Social Mood Conference  |  Socionomics Foundation

By Alan Hall | Excerpted from the July 2014 Socionomist


Alan Hall explains that social mood has regulated US sugar consumption for the past two centuries. Trends toward positive mood impelled people to consume more sugar; trends toward negative mood prompted people to lessen their sugar intake. Here’s an excerpt of the July 2014 report.

What a Chart!

Figure 1 plots US social mood as reflected by the inflation-adjusted Dow Jones Industrial Average versus annual per-capita sugar consumption. The trends in the two data series are remarkably similar, and the timing of most of the important turns is stunningly close. For example, both data series peaked in 1854. Stocks peaked in late 1929, followed by sugar consumption in 1930. Both topped near the positive social mood extreme at the beginning of the 21st century. The two biggest lows in sugar consumption coincided with the two largest wars in US history, also consequences of negative social mood. In each case, sugar consumption slowed or reversed well before the outbreak of the war, so war was not the primary cause of the change in trend.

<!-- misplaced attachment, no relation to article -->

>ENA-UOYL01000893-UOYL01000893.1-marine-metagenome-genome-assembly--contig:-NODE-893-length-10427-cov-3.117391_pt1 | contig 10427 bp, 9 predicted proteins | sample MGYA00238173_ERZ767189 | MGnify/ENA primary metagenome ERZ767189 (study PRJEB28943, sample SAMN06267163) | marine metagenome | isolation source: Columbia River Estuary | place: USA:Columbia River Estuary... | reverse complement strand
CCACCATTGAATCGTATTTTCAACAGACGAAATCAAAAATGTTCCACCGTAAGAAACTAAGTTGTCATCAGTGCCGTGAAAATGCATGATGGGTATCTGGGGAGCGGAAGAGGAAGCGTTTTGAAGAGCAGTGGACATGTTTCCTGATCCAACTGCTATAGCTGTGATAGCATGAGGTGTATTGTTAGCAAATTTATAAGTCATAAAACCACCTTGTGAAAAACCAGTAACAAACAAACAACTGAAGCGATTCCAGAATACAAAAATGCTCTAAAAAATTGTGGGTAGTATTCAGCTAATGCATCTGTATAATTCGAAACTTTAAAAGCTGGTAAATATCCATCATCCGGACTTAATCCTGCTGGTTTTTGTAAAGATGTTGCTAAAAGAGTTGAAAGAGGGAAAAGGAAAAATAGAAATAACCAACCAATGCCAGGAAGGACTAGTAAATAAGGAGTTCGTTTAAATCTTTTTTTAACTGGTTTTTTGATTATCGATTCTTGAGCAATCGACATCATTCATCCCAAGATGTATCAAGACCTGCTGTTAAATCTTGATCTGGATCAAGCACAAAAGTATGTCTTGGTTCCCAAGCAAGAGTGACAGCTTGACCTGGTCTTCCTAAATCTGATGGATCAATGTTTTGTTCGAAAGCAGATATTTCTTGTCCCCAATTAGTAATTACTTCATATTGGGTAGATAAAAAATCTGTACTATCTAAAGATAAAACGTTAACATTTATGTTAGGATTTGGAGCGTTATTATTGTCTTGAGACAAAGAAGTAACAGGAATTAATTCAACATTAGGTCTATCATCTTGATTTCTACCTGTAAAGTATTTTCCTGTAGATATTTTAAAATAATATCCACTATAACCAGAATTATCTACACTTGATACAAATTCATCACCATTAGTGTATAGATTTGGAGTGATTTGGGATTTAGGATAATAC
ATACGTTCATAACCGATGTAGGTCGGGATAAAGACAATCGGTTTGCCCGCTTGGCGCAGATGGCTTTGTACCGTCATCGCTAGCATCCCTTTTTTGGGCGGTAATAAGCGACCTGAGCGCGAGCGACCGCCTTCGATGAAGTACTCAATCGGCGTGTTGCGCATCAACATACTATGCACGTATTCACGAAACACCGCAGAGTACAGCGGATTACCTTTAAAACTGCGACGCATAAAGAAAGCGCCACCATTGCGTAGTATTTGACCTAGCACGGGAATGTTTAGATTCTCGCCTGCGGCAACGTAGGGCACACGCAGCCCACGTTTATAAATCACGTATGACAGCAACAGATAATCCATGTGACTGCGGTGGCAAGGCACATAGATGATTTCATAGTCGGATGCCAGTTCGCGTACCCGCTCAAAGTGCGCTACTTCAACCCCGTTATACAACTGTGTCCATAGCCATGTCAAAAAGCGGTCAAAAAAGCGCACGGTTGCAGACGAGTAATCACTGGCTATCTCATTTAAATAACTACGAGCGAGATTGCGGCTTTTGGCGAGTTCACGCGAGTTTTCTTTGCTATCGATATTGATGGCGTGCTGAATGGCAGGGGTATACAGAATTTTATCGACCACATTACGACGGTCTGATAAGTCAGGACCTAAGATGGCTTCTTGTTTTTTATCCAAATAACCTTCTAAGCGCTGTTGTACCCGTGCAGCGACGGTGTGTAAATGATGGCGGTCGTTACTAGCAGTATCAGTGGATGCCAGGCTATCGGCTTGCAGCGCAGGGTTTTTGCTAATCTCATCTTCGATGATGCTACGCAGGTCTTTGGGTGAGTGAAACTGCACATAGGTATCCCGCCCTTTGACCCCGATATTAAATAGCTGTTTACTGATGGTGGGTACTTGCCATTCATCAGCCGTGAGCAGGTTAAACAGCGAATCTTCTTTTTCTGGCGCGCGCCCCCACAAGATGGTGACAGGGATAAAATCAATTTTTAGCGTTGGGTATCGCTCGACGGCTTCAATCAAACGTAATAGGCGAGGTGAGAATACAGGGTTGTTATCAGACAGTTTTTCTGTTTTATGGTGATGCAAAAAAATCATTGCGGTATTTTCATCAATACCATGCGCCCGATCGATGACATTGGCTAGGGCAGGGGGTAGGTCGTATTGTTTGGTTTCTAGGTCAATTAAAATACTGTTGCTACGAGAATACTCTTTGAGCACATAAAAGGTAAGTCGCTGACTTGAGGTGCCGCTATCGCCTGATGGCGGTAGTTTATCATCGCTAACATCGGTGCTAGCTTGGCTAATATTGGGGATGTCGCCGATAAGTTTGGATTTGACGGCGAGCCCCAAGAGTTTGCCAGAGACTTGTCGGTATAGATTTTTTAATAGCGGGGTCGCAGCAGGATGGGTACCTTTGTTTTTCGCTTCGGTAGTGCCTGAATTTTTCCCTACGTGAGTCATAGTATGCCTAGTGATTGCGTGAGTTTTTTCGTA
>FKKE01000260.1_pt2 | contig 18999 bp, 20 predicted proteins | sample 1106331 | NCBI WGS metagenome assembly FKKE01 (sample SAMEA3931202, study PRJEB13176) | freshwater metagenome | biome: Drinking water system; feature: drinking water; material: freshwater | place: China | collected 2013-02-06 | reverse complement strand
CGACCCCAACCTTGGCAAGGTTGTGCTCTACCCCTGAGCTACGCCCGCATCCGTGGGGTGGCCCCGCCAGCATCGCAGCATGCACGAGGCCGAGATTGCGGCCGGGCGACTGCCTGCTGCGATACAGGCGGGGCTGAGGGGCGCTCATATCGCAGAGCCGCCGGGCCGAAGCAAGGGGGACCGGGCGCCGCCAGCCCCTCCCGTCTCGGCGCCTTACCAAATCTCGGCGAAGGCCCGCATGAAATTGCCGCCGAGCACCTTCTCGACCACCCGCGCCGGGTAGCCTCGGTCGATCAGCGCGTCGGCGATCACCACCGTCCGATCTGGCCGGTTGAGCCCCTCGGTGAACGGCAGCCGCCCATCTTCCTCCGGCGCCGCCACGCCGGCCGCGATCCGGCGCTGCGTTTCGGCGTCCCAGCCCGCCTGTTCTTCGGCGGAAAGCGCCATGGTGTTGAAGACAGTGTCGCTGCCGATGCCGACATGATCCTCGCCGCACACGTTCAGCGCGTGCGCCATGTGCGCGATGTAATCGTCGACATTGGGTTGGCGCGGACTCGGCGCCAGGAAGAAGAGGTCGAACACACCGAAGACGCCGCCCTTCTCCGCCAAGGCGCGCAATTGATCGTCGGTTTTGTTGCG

MoodSugar2012

Figure 1

Sugar consumption went sideways during the negative mood trend that generated the bear market of 1835-1842. Consumption rose with the subsequent bull market and slowed just before the second decline in the larger-degree negative mood trend that preceded the Civil War. Social mood then propelled stocks and sugar consumption net higher into the turn of the 20th century. Sugar consumption continued to rise during the choppy, sideways bear market that surrounded World War I, but the intensely negative mood of the 1930s halted the rise and eventually drove consumption back to 1918 levels. Sugar consumption went net sideways from 1930 until 1985. Similarly, the valuations of the DJIA and S&P 500 as measured by their dividend yields went sideways from 1929 until 1987 (see Figure 6-1 and related discussion in Chapter 6 of Conquer the Crash).

Note how closely sugar consumption tracked the performance of the nominal DJIA from 1966-1982. Social mood then embarked on a major positive trend that took stock prices and sugar consumption well past the 1929 highs. The most persistent decline in sugar consumption is the drop since 1999, which fits EWI’s Elliott wave interpretation of an orthodox top in inflation-adjusted stocks in 2000. Since then, the waning craving for sugar has accompanied weak performance in the Consumer Sentiment Index, persistently low employment and weak recoveries in commodities, real estate and the economy. …

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In the remainder of this eight-page article, author Alan Hall:

  • Illustrates how social mood has also influenced US sugar production
  • Explains why society craves sugar during positive mood periods and rejects sugar during negative mood periods
  • Analyzes the effects of sugar consumption on the incidence of diabetes and obesity
  • And describes how the recent large-degree negative social mood is propelling an anti-sugar movement

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